Tonight I was at the Bryan Station football game. The Defenders were playing the Clark County Cardinals and in the greater scheme of things the game was meaningless since neither team had a winning record. Still, the place was packed with parents, kids, and alumni. It was my night off and I’d decided to spend it at homecoming, hoping against hope that Station would keep the Cardinals out of the end zone at least once tonight. Station’s offense was amazing this year, but its defense was correspondingly terrible. At the half the score was thirty-one to twenty-eight after Clark County kicked a fifteen yard field goal at the last second.
I was in line at the concession stand when a voice came from behind me.
“Well, if it isn’t Danger Dixon, the cop who stood up my little sister.”
I turned around to see a muscular man who was at least six and a half feet tall and almost as wide. I didn’t know what this brick wall was talking about, but the middle of a crowd was a terrible place for a showdown with yet another supernatural.
“Look, its my day off. You people have got to understand that there are times this stuff can’t happen. Look around, you can’t hit me but there are a lot of people who could get . . .”
A giant fist slammed into my face and I found myself on the concrete. My God, he hit me. One of them has figured out how to hit me! I reached for the Glock in my back holster; its magazine was filled with the incredibly expensive silver, steel, and hand carved oak bullets that Sanchez swore would stop anything supernatural. Just before I could get the pistol cleared, Marcus stepped out of the crowd and stood in the line of fire, facing the giant.
“Son, you’ve said what you needed to say. It’s time for you to leave.”
“I ain’t afraid of you, cur. We know how to take care of your kind out on the farm.”
Marcus tensed and a murmur went through the crowd as a lot of people read an entirely different meaning into the words of the big, white, country boy wearing Cardinal red. The big man looked around and seemed to realize that more than half the people in the crowd were black. He blanched. “I didn’t mean that. It’s not because he’s black. He’s a . . .” His words trailed off as clearly he realized what he was about to say wouldn’t make sense to most of the people. Then he turned and pushed his way through the crowd, walking quickly back toward the Clark County bleachers.
Marcus turned around and extended his hand. I reholstered my pistol and reached up to take the helping hand. Once I was back on my feet a young woman wearing a green and gold cheerleader’s outfit handed me a cup filled with gatorade. Then Marcus and the cheerleader walked me toward the Bryan Station bleachers.
About halfway there Marcus waved the girl on her way and she dashed off to a group of cheerleaders who were lining up to welcome the football team back onto the field.
I pointed over to her. “One of yours?”
“No, she’s Anna, the panther you met at Castlewood.”
“How’s that? I thought panthers were from Appalachian families?”
“Are you saying there are no black people in the Appalachians?”
“Pretty much. Back when I was a student here I used to go to Hazard, Whitesburg, and Paintsville on the wrestling team. I don’t remember seeing anybody who wasn’t lily white.”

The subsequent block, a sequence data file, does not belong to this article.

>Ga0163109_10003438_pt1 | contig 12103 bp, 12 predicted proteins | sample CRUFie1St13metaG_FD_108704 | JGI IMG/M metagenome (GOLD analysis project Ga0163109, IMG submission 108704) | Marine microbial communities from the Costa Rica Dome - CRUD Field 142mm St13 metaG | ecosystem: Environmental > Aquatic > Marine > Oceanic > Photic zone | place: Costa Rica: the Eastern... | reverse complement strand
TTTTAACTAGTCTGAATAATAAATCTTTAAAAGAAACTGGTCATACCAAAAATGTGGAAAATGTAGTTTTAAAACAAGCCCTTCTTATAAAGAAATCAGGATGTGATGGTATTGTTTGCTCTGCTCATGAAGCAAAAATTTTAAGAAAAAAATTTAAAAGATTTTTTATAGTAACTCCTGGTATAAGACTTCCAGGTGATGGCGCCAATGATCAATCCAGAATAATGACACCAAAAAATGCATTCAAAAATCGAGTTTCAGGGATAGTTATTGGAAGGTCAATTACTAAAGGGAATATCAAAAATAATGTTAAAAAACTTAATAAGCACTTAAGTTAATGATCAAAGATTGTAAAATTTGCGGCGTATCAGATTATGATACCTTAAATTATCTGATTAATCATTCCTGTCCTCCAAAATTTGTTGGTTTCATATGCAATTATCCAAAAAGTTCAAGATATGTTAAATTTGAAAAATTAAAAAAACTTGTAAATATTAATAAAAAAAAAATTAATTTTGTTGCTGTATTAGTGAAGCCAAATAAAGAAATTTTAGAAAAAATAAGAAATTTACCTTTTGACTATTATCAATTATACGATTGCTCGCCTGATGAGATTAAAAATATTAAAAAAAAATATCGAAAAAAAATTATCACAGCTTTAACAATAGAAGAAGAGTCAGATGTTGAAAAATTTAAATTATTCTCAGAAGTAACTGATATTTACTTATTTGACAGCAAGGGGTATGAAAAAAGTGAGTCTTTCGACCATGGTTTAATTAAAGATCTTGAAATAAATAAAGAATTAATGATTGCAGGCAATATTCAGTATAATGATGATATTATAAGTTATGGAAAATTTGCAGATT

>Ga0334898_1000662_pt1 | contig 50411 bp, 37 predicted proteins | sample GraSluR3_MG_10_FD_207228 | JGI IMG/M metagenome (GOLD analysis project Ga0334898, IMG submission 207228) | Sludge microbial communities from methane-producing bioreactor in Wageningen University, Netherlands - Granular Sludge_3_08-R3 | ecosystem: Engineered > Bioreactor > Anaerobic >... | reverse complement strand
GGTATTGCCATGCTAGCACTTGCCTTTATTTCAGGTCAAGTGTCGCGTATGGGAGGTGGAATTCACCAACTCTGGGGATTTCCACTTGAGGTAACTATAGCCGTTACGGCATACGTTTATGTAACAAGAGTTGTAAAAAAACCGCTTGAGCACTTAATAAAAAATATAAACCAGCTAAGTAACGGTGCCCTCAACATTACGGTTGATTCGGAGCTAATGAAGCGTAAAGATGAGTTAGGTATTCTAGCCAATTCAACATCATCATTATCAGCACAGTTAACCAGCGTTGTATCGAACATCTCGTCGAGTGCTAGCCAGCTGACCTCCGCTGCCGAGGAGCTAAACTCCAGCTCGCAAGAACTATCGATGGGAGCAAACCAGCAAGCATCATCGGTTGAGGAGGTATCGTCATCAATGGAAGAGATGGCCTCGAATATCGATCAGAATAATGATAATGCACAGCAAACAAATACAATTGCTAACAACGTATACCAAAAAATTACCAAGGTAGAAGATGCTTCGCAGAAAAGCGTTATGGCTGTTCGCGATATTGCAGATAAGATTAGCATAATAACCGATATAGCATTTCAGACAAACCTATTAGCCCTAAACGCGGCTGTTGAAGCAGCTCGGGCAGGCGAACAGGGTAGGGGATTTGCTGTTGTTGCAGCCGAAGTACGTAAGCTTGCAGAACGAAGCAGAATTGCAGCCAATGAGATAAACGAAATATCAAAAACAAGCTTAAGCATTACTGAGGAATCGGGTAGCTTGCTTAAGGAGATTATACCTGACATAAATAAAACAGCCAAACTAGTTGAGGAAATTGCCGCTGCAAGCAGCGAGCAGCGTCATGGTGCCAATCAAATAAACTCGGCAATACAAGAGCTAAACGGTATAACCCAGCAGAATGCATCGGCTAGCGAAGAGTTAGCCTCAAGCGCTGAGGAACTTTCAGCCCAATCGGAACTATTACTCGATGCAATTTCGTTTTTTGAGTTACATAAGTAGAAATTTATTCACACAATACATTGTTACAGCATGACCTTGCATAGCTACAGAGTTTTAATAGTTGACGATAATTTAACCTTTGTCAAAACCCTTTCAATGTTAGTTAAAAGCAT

Marcus sighed. “Sorry Tavish. That kind of reaction seems baked into me anymore. I think it’s from arguing with Sherry so much.” He nodded his head toward the cheerleader. “Anna comes from a pack family. However, she was unusually stubborn and told her parents she was not going to become a coyote. We get that once in a while and my standing orders are to wait until the person wants to join the pack. But, her parents pushed. They set up the ceremony for her sixteenth birthday and told her that she was going to join the pack whether she wanted to or not. Instead, she went out and found a young panther - a geeky kid who was dumbfounded by a cheerleader taking interest in him - and talked him into biting her the day before the ceremony. It caused a big scandal and some bad blood at the time; the geeky kid ended up leaving to go live with relatives in Pennsylvania. Harry, of course, thinks it’s hilarious and he took Anna under his wing. That was two years back. Everybody’s pretty much over it now.”
“And speaking of bad blood,” Marcus said, “What was that back there?”
“Don’t ask me. I was just going to get a hot dog and this man-mountain appeared behind me accusing me of treating his sister badly. Then he hit me. What kind of supernatural is he Marcus? I thought none of you could hurt me?”
“He wasn’t one of us. Heck, he wasn’t even sent by one of us. Anyone we send as an agent has the same problems we do. He was a mundane, operating on his own. There’s only one explanation for it - you must have dumped his sister.”
“It’s a good theory, except for the fact that I haven’t been out on a date for about eighteen months. The last girl who even showed interest was that succubus who tried to kill me about three months back, and I don’t really count that.”
- - - - - -
I left the game early, but pulled my car up near the exit where I could watch the gate with my binoculars. The big man came out in the middle of a bunch Clark County supporters, celebrating their win. They walked to the same row in the parking lot, climbed into their vehicles, and left in a convoy. I’d been toying with the idea of following my attacker and trying to talk to him alone, but there was no way that was going to work now. Instead, I got the license plate off the beat up little pickup truck and watched as the man-mountain drove away.